The mkefs utility doesn't parse the contents of an inline file for anything but the closing brace. For example, mkefs doesn't interpret a pound sign (#) in an inline file as the beginning of a comment. The syntax of the inline file depends on what it's used for on the target system.

Closing braces (}) and backslashes (\) in an inline file must be escaped with a backslash.

You can enclose a filename in double quotes ("") if it includes spaces or unusual characters.

Attributes

The mkefs command supports the following attributes:

An OR-bar indicates that either the first element or the second element must be present, but not both (e.g. +|- bigendian means either +bigendian or -bigendian, but not +-bigendian).

bigendian attribute (boolean)

+|-bigendian

Set the byte order for the embedded filesystem to either big (via +bigendian) or little (via -bigendian) endian. The default is little endian.

block_size attribute

block_size=bsize

Set the block size for the embedded filesystem. The block size depends on what memory devices you have in your target hardware and how they're arranged. For example, two interleaved 64K × 8-bit devices configured for a 16-bit interface have a block size of 128K bytes. The default block size is 64K bytes.

cd attribute

cd=filename

Set the current working directory to the specified pathname before attempting to open the host file. Default is the directory from which mkefs was invoked.

dperms attribute

dperms=dperms_spec

Set the access permissions of the directory. If specified as a number, the permissions are set to that number (just like the chmod command). If specified as an asterisk ("*"), the host directory's permissions are used; for an inline directory, the permissions are obtained from the umask of the user running mkefs. Otherwise, a symbolic mode string (which is a subset of chmod's) is used to delete, add, or set permissions.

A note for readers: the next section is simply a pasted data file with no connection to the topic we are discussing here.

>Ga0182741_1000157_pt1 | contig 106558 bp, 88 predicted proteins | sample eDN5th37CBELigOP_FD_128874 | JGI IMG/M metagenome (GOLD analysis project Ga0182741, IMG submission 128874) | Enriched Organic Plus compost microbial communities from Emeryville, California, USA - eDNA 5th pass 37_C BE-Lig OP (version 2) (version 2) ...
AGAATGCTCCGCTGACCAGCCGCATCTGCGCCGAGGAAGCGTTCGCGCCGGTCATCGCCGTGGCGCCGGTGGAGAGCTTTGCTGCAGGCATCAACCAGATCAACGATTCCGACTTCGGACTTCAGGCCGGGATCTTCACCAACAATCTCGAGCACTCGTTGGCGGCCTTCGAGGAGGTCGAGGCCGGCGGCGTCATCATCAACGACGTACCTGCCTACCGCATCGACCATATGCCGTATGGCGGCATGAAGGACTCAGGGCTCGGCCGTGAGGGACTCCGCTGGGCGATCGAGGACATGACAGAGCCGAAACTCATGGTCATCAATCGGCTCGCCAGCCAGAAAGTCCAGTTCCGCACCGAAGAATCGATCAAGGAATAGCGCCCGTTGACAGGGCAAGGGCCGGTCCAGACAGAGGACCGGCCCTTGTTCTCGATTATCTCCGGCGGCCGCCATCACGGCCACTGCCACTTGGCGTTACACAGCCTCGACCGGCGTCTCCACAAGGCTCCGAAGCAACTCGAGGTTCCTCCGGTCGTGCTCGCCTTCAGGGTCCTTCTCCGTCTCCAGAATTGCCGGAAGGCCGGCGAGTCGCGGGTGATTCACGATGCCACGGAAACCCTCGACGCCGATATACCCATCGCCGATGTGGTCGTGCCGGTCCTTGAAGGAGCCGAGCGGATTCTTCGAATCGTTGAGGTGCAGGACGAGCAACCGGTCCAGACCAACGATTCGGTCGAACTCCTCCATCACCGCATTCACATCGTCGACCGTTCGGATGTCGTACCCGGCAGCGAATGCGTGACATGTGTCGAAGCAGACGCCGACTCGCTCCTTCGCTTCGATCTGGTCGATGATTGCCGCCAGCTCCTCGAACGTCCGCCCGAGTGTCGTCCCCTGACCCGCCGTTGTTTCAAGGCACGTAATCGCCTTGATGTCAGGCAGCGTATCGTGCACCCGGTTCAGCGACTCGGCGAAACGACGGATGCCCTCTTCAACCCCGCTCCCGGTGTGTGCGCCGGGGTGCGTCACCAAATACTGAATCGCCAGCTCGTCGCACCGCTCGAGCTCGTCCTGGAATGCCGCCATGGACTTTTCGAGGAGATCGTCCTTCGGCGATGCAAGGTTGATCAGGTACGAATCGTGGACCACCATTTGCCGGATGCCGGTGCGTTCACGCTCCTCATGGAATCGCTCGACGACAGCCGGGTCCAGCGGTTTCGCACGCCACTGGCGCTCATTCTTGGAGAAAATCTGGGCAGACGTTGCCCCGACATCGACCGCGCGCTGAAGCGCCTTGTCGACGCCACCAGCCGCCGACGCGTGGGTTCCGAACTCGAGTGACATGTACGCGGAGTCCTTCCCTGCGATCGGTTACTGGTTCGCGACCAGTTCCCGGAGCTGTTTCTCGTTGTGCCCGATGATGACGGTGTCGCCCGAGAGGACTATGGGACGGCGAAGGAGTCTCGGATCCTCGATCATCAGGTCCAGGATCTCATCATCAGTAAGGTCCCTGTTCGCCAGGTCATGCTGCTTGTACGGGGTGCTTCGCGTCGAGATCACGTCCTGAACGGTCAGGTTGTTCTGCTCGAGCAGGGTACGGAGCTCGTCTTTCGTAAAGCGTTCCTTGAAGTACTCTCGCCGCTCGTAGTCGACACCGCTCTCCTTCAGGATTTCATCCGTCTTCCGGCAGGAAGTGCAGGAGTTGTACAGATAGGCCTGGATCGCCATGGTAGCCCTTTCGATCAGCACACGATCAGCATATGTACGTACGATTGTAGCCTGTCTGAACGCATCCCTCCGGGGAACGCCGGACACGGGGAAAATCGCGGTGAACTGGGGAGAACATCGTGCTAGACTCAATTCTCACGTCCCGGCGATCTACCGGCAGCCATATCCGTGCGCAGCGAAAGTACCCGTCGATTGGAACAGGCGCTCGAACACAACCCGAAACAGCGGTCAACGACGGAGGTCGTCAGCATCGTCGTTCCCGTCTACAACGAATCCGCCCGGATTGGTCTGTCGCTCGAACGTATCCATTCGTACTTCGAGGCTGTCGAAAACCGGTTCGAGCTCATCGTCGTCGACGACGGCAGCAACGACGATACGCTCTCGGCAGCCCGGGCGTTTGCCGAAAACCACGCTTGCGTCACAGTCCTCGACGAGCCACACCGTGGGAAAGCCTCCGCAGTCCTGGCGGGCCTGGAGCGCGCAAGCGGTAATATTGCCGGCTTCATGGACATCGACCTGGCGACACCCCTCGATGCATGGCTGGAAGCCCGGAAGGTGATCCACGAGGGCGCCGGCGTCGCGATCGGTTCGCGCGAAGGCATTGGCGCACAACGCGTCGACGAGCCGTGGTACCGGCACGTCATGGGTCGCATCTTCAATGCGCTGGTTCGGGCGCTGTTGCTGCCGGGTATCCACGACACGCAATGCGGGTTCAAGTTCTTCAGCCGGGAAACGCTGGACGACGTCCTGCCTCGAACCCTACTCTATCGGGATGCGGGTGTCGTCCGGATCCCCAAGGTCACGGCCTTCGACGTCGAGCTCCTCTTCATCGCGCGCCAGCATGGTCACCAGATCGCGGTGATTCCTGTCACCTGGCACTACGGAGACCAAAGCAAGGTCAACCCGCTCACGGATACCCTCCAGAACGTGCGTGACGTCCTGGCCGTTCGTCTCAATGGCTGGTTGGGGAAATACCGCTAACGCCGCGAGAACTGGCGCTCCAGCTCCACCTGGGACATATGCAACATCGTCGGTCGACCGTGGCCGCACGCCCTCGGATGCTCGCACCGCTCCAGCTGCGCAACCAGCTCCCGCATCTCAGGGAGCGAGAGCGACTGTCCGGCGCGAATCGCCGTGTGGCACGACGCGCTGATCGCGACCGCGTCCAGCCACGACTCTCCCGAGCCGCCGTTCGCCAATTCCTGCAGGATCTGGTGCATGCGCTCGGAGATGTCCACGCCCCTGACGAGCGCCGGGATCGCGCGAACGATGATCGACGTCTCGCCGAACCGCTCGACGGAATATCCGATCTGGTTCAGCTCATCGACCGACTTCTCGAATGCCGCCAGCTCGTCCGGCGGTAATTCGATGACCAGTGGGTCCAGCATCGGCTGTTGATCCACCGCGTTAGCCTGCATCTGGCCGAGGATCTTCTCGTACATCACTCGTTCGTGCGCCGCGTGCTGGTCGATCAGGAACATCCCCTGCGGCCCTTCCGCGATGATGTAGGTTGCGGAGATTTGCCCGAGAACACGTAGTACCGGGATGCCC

The symbolic mode string consists of:

  1. a combination of u, g, o, and a
  2. one of -, =, or +
  3. a combination of r, w, x, s, g, and t.

You can include more than one symbolic mode string, separating them with a comma (,).

The default dperms_spec is "*".

ecc_on attribute

ecc_on=0|1

Disable (0) or enable (1) ECC support. The default is 0.

Don't mix ECC-enabled partitions and ECC-disabled partitions; the devf-* drivers don't support this.

filter attribute

filter=filter_spec

Run the host file through the filter program specified, presenting the host file data as standard input to the program and using the standard output from the program as the data to be placed into the embedded filesystem. Default is no filter.

You can specify a filter_spec of none. This is useful if you need to override a global filter specification.

[+|-followlink]target_path=host_path

If you specify +followlink or omit it, then whenever an item x is taken from the host filesystem and x is a symbolic link, mkefs resolves the symbolic link and includes its target file or directory. If you specify -followlink, mkefs includes the symbolic link itself in the embedded filesystem. It's up to you to include in the image whatever the link points to.

gid attribute

gid=id_spec

Set the group ID number for the file. The value of this attribute may be either a number or an asterisk (*). If it's an asterisk, the group ID is taken from the host file; for an inline file, the group ID is the group of the user running mkefs. The default value for this attribute is *.

max_size attribute

max_size=size

Set the maximum size of the embedded filesystem. You can set this attribute if you don't want the filesystem to exceed a maximum size. If this occurs while mkefs is building the filesystem, you'll see a warning message. The default is 4G bytes.

min_size attribute

min_size=size

Set the minimum size of the embedded filesystem. If the size of the filesystem is less than this size after all the specified files have been added, then the filesystem is padded to the required size. The default is unspecified, meaning that no padding occurs.

mount attribute

mount=filename

Specify the mountpoint for the embedded filesystem.

The default is "", which makes the flash filesystem drivers ( devf-* ) use the appropriate default, usually /fs1p1.

mountperms attribute

mountperms=perms_spec